To address the challenge of improving quality and addressing cost pressures within the NHS, the need for integration of social care and healthcare is clear. To do so will require cross-sector collaboration which seeks to collectively solve some of the most pressing social issues of our time.
In a previous post, Jason Helgerson outlined the obligation healthcare providers have to become agents for social change
. Once healthcare leaders accept this challenge, the next question can be daunting – how?
The truth is that today’s most pressing challenges are far too complex for any single institution to solve. Consider a homeless man, relying on a local shelter for housing, while also using services from an NHS mental health trust. Or a frequent A&E user, who visits the local hospital because of substance abuse rather than for an acute healthcare need and who should be relying on a social service agency program for recovery services. Or even a single parent, whose mental health care directly impacts their child’s attendance patterns at school.
All of these individuals use services from different sectors, and yet the lack of systems-level coordination usually results in a lack of progress towards solving the core challenge. But when organisations work together under the right conditions, they can accomplish amazing feats –ending homelessness in large cities, reducing the number of super-users using A&E at high rates, or even moving the dial on student achievement – all at population level.
The gains from cross-sector collaboration are easy to imagine, but it can often be challenging for us to know where to start. Who should I call? Who is responsible for this kind of work? How do I find the time? The good news is there is an existing framework for how sectors and institutions can work together collaboratively to solve highly complex, population-level issues – collective impact.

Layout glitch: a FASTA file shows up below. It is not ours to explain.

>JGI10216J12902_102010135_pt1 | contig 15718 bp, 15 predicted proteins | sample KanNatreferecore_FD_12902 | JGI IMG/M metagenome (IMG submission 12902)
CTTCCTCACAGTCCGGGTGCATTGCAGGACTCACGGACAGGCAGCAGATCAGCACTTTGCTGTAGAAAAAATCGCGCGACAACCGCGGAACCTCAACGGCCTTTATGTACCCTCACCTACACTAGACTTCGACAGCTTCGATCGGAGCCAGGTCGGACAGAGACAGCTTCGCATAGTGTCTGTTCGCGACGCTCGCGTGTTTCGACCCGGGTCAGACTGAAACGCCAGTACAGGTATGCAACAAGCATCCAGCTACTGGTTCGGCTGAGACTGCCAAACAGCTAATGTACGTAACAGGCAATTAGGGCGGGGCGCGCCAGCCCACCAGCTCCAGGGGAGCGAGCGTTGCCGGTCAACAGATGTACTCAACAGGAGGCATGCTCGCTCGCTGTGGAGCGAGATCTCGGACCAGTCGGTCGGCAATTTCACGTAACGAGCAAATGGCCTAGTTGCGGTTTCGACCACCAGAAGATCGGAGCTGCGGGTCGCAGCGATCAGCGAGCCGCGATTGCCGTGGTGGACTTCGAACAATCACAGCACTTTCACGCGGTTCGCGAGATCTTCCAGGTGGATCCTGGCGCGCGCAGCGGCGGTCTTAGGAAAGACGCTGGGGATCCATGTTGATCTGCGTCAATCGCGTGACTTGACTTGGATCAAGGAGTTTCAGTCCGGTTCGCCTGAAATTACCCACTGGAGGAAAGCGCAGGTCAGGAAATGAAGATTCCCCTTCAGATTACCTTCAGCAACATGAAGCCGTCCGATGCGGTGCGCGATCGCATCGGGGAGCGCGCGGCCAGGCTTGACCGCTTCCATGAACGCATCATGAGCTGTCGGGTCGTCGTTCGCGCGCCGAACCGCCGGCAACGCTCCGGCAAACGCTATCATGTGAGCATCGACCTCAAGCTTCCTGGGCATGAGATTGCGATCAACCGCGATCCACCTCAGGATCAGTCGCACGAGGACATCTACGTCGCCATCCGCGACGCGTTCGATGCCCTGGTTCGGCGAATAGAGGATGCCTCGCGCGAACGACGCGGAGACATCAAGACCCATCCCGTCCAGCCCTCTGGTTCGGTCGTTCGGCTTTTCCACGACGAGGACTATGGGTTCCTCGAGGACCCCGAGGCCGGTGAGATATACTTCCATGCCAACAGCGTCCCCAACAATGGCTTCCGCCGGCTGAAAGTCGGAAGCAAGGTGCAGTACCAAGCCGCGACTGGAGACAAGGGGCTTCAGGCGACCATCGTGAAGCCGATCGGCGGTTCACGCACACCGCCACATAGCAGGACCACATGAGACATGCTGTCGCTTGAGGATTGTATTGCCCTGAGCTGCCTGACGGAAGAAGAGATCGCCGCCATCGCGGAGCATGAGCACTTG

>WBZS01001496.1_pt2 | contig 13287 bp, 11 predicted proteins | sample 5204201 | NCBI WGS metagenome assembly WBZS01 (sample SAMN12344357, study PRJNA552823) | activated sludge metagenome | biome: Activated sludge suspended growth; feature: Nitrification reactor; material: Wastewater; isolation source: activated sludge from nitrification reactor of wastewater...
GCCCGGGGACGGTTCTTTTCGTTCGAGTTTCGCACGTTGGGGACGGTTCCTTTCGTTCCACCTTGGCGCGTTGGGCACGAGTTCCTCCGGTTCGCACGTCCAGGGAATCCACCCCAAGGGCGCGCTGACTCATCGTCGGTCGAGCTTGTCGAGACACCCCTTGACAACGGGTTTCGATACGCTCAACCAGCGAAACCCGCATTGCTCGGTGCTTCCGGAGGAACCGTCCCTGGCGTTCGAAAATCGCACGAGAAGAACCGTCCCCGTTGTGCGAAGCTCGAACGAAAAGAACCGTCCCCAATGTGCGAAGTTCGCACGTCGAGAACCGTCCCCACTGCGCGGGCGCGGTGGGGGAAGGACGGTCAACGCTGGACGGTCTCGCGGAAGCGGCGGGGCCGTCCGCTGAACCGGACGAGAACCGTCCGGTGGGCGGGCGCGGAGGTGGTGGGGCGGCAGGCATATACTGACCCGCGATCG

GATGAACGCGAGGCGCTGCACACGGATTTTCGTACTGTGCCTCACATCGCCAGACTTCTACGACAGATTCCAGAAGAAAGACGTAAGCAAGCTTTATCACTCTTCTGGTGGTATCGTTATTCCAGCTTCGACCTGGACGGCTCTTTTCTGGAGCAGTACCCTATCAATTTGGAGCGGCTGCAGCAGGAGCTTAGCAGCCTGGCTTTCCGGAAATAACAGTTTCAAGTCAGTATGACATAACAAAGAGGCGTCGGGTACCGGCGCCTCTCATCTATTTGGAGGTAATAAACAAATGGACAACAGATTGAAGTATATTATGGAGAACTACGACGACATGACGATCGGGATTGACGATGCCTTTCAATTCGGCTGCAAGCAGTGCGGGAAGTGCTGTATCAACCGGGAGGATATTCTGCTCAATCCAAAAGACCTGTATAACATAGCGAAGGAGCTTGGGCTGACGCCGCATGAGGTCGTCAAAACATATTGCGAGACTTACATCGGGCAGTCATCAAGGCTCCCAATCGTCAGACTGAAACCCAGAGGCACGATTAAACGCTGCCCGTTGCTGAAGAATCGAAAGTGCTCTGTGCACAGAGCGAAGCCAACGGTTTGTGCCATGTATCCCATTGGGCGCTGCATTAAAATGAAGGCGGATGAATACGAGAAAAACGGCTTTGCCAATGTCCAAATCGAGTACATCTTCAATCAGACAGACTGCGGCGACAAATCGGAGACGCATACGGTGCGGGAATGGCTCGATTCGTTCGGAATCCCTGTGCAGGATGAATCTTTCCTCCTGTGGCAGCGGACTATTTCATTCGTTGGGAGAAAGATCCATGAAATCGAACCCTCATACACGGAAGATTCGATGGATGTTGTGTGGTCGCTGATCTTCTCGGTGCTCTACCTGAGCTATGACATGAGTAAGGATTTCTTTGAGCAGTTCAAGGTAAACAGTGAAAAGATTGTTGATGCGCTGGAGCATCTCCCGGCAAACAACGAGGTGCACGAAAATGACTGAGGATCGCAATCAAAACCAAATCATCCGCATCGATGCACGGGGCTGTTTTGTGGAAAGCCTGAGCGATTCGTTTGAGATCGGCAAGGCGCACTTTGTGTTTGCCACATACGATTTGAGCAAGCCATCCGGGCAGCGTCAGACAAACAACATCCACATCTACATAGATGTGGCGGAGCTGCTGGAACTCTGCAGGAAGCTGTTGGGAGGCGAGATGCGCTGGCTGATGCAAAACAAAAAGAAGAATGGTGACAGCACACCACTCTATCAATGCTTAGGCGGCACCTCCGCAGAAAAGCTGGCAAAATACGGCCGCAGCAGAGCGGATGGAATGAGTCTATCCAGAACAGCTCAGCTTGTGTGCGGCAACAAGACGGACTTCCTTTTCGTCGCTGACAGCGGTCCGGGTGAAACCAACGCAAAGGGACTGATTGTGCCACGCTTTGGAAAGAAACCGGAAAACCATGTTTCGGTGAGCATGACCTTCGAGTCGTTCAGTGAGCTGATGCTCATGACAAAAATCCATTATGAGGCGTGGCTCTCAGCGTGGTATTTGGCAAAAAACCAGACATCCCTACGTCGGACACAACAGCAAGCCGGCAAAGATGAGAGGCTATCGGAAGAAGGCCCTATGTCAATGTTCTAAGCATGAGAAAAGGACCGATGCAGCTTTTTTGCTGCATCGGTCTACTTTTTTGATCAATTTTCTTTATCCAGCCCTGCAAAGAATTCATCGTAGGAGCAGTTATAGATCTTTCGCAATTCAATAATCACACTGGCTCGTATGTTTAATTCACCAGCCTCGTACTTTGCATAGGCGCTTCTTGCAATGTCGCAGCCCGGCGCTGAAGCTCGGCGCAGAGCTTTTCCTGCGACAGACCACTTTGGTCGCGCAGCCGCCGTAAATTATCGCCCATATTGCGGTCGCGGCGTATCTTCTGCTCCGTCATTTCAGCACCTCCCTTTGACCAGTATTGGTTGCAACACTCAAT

Collective impact is the framework we are using in New York to model how the education and healthcare sectors are teaming up to increase the level of school readiness for young children.
In Albany, New York, we are launching a cross-sector collaborative project designed to address a long-standing problem faced by some of our country’s most vulnerable children – those under the age of 5. Nationally, 40 per cent of children enter the school system not ready to learn. During the first five years of life, 95 per cent of a child’s brain develops, meaning these first years are critical to building a strong foundation for a child’s academic future. Entering school ready to learn is important, as it’s a key building block to reading by third grade, a strong predictor of high school graduation.
In Albany, fewer than 20 per cent of children read on grade level by the end of third grade, and 40 per cent don’t complete high school. But the school system on its own cannot fix this problem – if 40 per cent of children are coming in unprepared for school, schools are already attempting to fill gaps before the child has even started their formal education journey.
Healthcare professionals reading this post may ask why school readiness is a healthcare problem? Don’t we have enough problems in our world to deal with already? Our answer is that school readiness is one of the most powerful predictors of lifetime success. As a result, if we can move the needle on it we can increase the number of individuals and families not challenged everyday by the ‘social determinants of health’, such as homelessness, substance abuse and domestic violence. As one of our colleagues from the state of Oregon recently put it, increasing school readiness reduces the number of super-users in the future.
This problem has remained unsolved because it is both complex and cross-system. No single organisation or sector is completely responsible. Consider this – while the first few years of a child’s life have proven to be the most important in building neuron connectivity and architectural strength of a child’s brain, most children are not in formal school settings at this age, either staying at home or with a caregiver. This means that we have no system-level approach to apply an intervention through the education sector.
Children do, however, routinely show up in doctor/paediatrician offices during these first few years of life, attending to immunization shots and well-child visits. Here is where the opportunity to collaborate was discovered.
Collective impact is simply an organising framework of how organisations across sectors can work together to achieve results. Too many of us have been part of ‘collaborations’ where complex issues are talked about, but nothing is accomplished – we call this 'admiring the problem'.